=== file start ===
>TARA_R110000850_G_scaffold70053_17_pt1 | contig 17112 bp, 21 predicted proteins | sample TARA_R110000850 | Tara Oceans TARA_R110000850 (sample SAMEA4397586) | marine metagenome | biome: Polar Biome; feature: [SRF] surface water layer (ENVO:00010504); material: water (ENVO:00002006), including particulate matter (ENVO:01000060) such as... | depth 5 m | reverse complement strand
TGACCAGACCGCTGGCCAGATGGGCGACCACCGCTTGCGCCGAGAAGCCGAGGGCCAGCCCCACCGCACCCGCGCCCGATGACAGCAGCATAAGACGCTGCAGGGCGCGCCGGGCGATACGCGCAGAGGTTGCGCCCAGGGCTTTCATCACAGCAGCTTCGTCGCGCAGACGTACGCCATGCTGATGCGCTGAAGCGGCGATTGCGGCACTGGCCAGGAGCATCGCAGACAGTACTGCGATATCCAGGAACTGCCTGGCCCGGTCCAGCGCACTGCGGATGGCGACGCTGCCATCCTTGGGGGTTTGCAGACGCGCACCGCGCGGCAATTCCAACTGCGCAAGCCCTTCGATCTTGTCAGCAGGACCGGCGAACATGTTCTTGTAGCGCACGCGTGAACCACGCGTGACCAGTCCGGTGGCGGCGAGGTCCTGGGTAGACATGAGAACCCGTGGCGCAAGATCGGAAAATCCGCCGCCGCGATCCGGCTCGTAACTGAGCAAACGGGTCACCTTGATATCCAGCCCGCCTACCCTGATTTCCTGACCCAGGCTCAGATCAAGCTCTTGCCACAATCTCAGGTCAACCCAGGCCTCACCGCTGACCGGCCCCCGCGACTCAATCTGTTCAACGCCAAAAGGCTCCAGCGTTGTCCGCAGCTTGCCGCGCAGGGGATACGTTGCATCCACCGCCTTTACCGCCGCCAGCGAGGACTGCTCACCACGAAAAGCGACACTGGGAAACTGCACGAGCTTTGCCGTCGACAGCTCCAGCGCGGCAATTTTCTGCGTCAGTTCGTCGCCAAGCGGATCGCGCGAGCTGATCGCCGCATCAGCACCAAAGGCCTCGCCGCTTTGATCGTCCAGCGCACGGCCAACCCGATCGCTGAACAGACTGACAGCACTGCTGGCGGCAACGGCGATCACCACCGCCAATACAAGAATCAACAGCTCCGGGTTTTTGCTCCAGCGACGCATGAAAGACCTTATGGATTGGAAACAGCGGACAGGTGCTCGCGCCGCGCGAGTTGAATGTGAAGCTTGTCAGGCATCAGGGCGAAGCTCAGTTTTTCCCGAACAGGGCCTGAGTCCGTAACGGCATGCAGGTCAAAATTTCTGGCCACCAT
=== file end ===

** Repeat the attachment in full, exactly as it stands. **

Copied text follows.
>TARA_R110000850_G_scaffold70053_17_pt1 | contig 17112 bp, 21 predicted proteins | sample TARA_R110000850 | Tara Oceans TARA_R110000850 (sample SAMEA4397586) | marine metagenome | biome: Polar Biome; feature: [SRF] surface water layer (ENVO:00010504); material: water (ENVO:00002006), including particulate matter (ENVO:01000060) such as... | depth 5 m | reverse complement strand
TGACCAGACCGCTGGCCAGATGGGCGACCACCGCTTGCGCCGAGAAGCCGAGGGCCAGCCCCACCGCACCCGCGCCCGATGACAGCAGCATAAGACGCTGCAGGGCGCGCCGGGCGATACGCGCAGAGGTTGCGCCCAGGGCTTTCATCACAGCAGCTTCGTCGCGCAGACGTACGCCATGCTGATGCGCTGAAGCGGCGATTGCGGCACTGGCCAGGAGCATCGCAGACAGTACTGCGATATCCAGGAACTGCCTGGCCCGGTCCAGCGCACTGCGGATGGCGACGCTGCCATCCTTGGGGGTTTGCAGACGCGCACCGCGCGGCAATTCCAACTGCGCAAGCCCTTCGATCTTGTCAGCAGGACCGGCGAACATGTTCTTGTAGCGCACGCGTGAACCACGCGTGACCAGTCCGGTGGCGGCGAGGTCCTGGGTAGACATGAGAACCCGTGGCGCAAGATCGGAAAATCCGCCGCCGCGATCCGGCTCGTAACTGAGCAAACGGGTCACCTTGATATCCAGCCCGCCTACCCTGATTTCCTGACCCAGGCTCAGATCAAGCTCTTGCCACAATCTCAGGTCAACCCAGGCCTCACCGCTGACCGGCCCCCGCGACTCAATCTGTTCAACGCCAAAAGGCTCCAGCGTTGTCCGCAGCTTGCCGCGCAGGGGATACGTTGCATCCACCGCCTTTACCGCCGCCAGCGAGGACTGCTCACCACGAAAAGCGACACTGGGAAACTGCACGAGCTTTGCCGTCGACAGCTCCAGCGCGGCAATTTTCTGCGTCAGTTCGTCGCCAAGCGGATCGCGCGAGCTGATCGCCGCATCAGCACCAAAGGCCTCGCCGCTTTGATCGTCCAGCGCACGGCCAACCCGATCGCTGAACAGACTGACAGCACTGCTGGCGGCAACGGCGATCACCACCGCCAATACAAGAATCAACAGCTCCGGGTTTTTGCTCCAGCGACGCATGAAAGACCTTATGGATTGGAAACAGCGGACAGGTGCTCGCGCCGCGCGAGTTGAATGTGAAGCTTGTCAGGCATCAGGGCGAAGCTCAGTTTTTCCCGAACAGGGCCTGAGTCCGTAACGGCATGCAGGTCAAAATTTCTGGCCACCAT